Despite headlining and playing to a mammoth crowd at last weekend’s International Bluegrass Music Association’s annual gathering in Raleigh, the boys from Brevard, North Carolina, better known as the Steep Canyon Rangers, have disqualified themselves from most likely ever winning another IBMA entertainer of the year award.
That’s because the band doesn’t play traditional bluegrass since it added percussion, says Mike Guggino, Steep’s mandolin virtuoso, who also sings harmony. “We’re like Hillary Clinton at a Trump rally, or maybe Bernie Sanders,” he says with a laugh. It should be noted, however, the title track, “Radio,” from the band’s 2015 release, was nominated for IBMA song of the year (the award went to up-and-comers Flatt Lonesome). “That’s fine. We get it. It’s because of the drums. And Flatt Lonesome is great, very deserving.”
“Steep,” as they are affectionately known, is a Grammy-winning group most distinguishable from its contemporaries for partnering with comedian and banjo player Steve Martin.
And despite winning a Grammy for Best Bluegrass Album for 2013’s “Nobody Knows You,” which included the addition of percussionist Michael Ashworth, the band has recently found itself in a sort-of no man’s land when it comes to defining its musical genre, Guggino continues.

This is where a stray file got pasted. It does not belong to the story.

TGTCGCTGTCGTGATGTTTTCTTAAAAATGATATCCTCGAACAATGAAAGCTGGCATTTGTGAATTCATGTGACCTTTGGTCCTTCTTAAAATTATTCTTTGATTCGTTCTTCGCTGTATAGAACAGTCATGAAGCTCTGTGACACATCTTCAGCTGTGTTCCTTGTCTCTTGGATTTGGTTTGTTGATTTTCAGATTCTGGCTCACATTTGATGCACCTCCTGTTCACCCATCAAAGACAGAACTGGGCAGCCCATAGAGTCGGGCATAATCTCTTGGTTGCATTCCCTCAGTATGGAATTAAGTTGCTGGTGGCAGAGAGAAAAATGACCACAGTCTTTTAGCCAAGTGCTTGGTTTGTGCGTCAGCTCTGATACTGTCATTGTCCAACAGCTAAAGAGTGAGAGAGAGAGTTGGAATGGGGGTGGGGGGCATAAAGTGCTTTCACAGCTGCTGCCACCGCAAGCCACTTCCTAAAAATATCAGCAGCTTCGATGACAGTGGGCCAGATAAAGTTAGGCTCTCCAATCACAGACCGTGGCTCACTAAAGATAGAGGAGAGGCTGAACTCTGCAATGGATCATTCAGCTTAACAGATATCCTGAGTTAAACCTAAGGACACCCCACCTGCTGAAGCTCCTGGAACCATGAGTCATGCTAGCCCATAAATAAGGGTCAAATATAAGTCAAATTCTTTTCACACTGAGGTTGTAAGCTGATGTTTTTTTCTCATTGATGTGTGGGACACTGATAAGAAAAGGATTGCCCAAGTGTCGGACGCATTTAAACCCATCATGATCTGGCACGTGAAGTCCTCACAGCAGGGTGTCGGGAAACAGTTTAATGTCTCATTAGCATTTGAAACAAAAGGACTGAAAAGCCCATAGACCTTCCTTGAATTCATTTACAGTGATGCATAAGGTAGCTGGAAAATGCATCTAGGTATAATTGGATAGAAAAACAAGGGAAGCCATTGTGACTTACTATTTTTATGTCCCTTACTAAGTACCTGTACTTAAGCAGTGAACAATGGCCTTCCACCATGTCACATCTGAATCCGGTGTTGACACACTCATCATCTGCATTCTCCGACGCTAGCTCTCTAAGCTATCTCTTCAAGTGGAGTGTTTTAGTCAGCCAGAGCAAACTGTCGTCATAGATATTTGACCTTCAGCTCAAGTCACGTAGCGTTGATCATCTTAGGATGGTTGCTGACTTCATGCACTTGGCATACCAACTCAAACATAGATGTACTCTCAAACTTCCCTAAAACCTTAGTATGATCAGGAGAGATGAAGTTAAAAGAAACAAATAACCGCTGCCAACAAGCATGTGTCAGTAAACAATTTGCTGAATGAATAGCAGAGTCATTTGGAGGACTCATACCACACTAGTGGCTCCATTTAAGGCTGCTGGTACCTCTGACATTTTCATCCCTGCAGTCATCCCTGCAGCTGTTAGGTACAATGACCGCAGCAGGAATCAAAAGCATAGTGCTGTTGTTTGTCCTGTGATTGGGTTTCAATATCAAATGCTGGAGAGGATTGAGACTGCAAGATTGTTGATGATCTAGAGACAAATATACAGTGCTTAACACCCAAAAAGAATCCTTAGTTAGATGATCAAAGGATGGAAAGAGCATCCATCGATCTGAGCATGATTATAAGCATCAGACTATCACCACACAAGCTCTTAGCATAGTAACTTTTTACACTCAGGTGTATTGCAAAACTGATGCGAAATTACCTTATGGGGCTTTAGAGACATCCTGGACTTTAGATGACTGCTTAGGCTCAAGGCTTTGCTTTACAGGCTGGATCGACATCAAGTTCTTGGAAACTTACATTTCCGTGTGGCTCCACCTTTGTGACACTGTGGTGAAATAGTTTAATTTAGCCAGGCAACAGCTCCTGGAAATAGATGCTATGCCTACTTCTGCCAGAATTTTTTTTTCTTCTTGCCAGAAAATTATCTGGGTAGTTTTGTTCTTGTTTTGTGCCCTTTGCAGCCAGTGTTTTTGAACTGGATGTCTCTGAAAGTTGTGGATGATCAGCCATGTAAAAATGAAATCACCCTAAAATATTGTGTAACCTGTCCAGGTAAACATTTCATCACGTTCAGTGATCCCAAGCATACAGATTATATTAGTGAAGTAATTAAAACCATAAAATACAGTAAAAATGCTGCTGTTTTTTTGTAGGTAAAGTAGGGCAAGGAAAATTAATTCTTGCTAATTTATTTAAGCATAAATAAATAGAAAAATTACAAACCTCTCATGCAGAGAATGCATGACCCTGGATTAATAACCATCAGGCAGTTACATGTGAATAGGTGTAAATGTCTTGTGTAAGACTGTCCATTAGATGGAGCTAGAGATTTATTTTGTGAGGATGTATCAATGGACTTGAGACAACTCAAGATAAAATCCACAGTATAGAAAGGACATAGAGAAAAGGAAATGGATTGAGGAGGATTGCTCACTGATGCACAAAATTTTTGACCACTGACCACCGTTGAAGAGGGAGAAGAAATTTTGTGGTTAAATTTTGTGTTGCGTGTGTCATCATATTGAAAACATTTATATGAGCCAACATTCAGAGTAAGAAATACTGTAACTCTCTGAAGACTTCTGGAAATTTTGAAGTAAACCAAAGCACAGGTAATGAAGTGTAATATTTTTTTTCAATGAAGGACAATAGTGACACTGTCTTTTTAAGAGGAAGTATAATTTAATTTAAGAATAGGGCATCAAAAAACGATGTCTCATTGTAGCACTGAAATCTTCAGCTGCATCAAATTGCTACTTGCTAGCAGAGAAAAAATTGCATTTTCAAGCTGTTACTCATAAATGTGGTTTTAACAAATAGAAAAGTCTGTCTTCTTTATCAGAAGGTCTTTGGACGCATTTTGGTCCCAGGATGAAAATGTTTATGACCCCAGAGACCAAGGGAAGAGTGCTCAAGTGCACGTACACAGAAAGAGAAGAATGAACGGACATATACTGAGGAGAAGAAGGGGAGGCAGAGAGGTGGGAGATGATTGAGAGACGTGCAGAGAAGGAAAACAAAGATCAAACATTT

“It’s definitely weird,” he says. “We’re in an interesting place. We’re too bluegrassy for the AMA (Americana Music Awards) and we’re not in the jamgrass world, but we’re on the fringes of all of it. In a way it’s good because we can play so many different types of festivals and shows but it also makes it harder, too. It’s so much easier if you are a definable thing but we don’t fit into a category.”
But trust me when I say Steep’s fans, and there are many, don’t care that the group, which also includes co-founders Woody Platt (guitar), Graham Sharp (banjo) and Charles R. Humphrey III (upright bass) and Nicky Sanders (fiddle) defies being categorized. And those fans have the chance to catch the band at two very different venues this weekend in Virginia — The Festy and Brewster Walk.
“We play such a variety of shows, it doesn’t matter to us if we’re playing for 500 or at Red Hat Amphitheater, as long as people are into it, we put on the same show,” Guggino says. “We feel comfortable enough musically in our skin that we don’t have to change for the crowd. This is it. This is what we do.”
Guggino credits the fans — bluegrass, folk, Americana — for being able to hang no matter what the band throws out at them. “No matter if they are really old or high school kids, they love the music just the same.”
Guggino adds, “We think being undefinable is a positive.” Indeed.